With 41% of all U.S. venture capital investing activity, Silicon Valley is the nation’s unrivaled tech early technology investing epicenter.
As the innovations and wealth that have flowed from Valley Tech companies - from Apple to Cisco to Ebay to Facebook to Google to HP to Netflix to Pixar to Oracle to Yahoo and thousands more - have enriched the world beyond measure.
And since the start of this year, almost impossible to believe stories of fortunes being made there have inspired us all (and provoked more than a little jealousy, too!).
I profiled a pair of these stories - Jim Goetz of Sequoia Capital parlaying a $58M investment into WhatsApp into a $3B fortune when in February Facebook purchased the messaging app
And Super Angels Peter Thiel and Sean Parker, who through their Founder’s Fund invested $16 million into virtual reality headset maker Occulus VR, which returned more than $740 million when Facebook bought the business last month.
Great for them.
But it does beg the question: Has Silicon Valley become so dominant - has it so separated itself - that the best opportunities can only be found there?
Of course not.
In fact, the argument can be made that the worst place to invest right now is in Silicon Valley.
As the stories above illustrate, deal prices there are high, and there is more money than ever (including $7 billion in fresh capital raised last quarter) chasing fewer and fewer deals.
So smart money is starting to look elsewhere.
Like in Los Angeles.
Long renowned as a digital media and entertainment hub, LA Tech investing activity has never been greater, with both funding and deal activity at a five year high.
Smart investors are making a lot of bets on young LA companies, with 70% of all area investing activity happening at the Seed and Series A stages.
Like in the Valley, Internet and Mobile-related businesses dominate - with close to 80% of all venture activity being concentrated in these areas.
These investments are paying off, with 59 recent venture-backed Tech Exits, including Demand Media (IPO), Cornerstone on Demand (IPO) Riot Games (Purchased by Tencent), Edgecast (Purchased by Verizon), Servicemesh (purchased by CSC), LiveOffice (purchased by Symantec) and Integrien (purchased by VMware).
And many, many investing “win” stories like these can be found in Tech Centers like New York, Boston, Chicago, Austin and more.
Yes, the Valley is great but it is far from the only game in town.
And there is a strong case that its best investing days may be behind it.
The word to the wise here is to look elsewhere.
To Your Success,
P.S. Click here for a recording of my private equity investing webinar: What Peter Thiel and Sean Parker Know about Investing and What You Should Too.
Don’t you just love these booming markets? Well, if you don’t, try on these IPO, M&A, and financing stats from 1st Quarter 2014:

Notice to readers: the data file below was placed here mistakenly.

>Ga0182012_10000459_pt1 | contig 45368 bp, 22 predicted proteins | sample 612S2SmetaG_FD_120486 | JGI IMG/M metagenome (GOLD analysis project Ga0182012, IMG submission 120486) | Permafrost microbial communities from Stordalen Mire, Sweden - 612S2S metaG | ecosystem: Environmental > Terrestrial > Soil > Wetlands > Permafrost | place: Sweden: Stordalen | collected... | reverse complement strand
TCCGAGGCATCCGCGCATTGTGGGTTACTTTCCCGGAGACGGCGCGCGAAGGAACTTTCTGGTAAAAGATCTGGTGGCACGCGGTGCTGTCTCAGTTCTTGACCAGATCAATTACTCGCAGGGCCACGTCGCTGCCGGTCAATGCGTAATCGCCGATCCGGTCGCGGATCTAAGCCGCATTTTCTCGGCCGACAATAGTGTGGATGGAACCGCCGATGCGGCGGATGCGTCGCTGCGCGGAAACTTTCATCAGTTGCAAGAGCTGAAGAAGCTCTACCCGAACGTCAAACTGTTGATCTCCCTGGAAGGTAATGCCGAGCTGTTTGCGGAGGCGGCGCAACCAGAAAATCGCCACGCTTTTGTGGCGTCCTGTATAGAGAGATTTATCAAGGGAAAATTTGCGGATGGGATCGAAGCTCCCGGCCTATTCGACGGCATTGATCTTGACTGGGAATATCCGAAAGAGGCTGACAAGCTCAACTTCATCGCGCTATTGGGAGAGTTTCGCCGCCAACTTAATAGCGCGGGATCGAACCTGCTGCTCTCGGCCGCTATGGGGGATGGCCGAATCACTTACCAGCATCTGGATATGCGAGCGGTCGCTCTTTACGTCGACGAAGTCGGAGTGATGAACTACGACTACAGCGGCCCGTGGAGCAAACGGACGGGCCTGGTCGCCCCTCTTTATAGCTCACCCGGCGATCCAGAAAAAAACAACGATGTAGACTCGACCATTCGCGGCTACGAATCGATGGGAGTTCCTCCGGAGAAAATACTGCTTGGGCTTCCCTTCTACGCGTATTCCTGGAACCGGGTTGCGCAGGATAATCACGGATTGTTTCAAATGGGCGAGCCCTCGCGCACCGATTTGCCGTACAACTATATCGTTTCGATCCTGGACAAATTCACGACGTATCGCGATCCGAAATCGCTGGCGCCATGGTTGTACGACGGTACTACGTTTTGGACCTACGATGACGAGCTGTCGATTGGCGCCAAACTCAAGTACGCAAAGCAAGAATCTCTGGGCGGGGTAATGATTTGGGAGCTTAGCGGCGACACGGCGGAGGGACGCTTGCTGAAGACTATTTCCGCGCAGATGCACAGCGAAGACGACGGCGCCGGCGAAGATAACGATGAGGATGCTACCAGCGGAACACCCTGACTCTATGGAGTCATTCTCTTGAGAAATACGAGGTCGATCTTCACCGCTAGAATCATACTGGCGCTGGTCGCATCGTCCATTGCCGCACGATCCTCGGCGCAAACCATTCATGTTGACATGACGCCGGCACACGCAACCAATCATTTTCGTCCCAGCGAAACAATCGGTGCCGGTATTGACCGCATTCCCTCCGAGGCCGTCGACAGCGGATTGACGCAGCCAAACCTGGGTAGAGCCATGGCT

Initial Public Offerings: 72 companies went public in the U.S. in the 1st quarter - the largest number of new issuers since 2000 -raising a total of 11.1 billion. And, as of Monday 54 of the 72 of them were trading above their IPO price.
Mergers & Acquisitions: Global mergers & acquisition activity totaled $710 billion (Thomson Reuters), up 54% from last year.
Private Equity. Private equity firms did 850 deals, representing investments of greater than $152 billion (Pitchbook), up 11%.
Venture Capital. 1,348 companies raised more than $15 billion from venture capitalists, up 36%.
They also raised $10.3 billion for 578 funds in the 1st Quarter, up 51% from last year.
After many years of ongoing economic and investment dreariness, isn’t this so refreshing?
And aren’t we heartened that the doomsayers have been proven so fundamentally wrong?
Wrong about the U.S. economy.
And wrong about what is so clearly the dominant leadership position of this country in all of the great technologies growth industries of the 21st Century - software, biotechnology, energy, digital media, and more.
And beyond the numbers, there are some great stories.
Of new industries being built, of fortunes being made. Here is one of my favorites:
Last week, Facebook acquired virtual reality headset maker Occulus VR for approximately $2.24 billion.
Among the investors were Peter Thiel and Sean Parker, of PayPal and Napster fame, who through their VC The Founder’s Fund last year invested $16 million into Occulus.
Upon Facebook’s purchase of the company and correspondingly of their shares, their position is now worth more than $740 million, or a return of close to 50X on their invested capital.
How did they do this?
What selection strategies did they utilize to identify companies with this kind of return potential?
Well, attend my webinar Thursday - What Peter Thiel and Sean Parker Know about Investing and What You Should Too - to find out.
On it, I will share:
- Why the majority of investors presented the opportunity to invest in Occulus declined to do so
- How Thiel and Parker and their fund partners diligenced the deal and decided to invest in Occulus instead of in the dozens of virtual reality technologies then and now in the marketplace
- How Big Data and Black Swan portfolio theory and modeling were critical to their valuation analysis on the deal